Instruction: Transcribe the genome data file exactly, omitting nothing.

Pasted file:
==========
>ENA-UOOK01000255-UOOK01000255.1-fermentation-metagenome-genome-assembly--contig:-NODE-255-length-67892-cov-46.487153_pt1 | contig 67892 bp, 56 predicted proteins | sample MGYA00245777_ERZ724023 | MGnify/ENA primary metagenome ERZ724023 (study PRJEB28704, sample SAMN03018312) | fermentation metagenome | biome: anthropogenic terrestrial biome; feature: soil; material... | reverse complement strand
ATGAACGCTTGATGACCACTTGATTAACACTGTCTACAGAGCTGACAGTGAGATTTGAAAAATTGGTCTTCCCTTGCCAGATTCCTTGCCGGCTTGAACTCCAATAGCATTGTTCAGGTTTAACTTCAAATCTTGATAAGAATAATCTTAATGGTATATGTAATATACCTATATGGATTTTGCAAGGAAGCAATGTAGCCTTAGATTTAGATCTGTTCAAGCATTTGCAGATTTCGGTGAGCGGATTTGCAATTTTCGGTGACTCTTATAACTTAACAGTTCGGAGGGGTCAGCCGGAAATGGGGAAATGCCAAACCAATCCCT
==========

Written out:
>ENA-UOOK01000255-UOOK01000255.1-fermentation-metagenome-genome-assembly--contig:-NODE-255-length-67892-cov-46.487153_pt1 | contig 67892 bp, 56 predicted proteins | sample MGYA00245777_ERZ724023 | MGnify/ENA primary metagenome ERZ724023 (study PRJEB28704, sample SAMN03018312) | fermentation metagenome | biome: anthropogenic terrestrial biome; feature: soil; material... | reverse complement strand
ATGAACGCTTGATGACCACTTGATTAACACTGTCTACAGAGCTGACAGTGAGATTTGAAAAATTGGTCTTCCCTTGCCAGATTCCTTGCCGGCTTGAACTCCAATAGCATTGTTCAGGTTTAACTTCAAATCTTGATAAGAATAATCTTAATGGTATATGTAATATACCTATATGGATTTTGCAAGGAAGCAATGTAGCCTTAGATTTAGATCTGTTCAAGCATTTGCAGATTTCGGTGAGCGGATTTGCAATTTTCGGTGACTCTTATAACTTAACAGTTCGGAGGGGTCAGCCGGAAATGGGGAAATGCCAAACCAATCCCT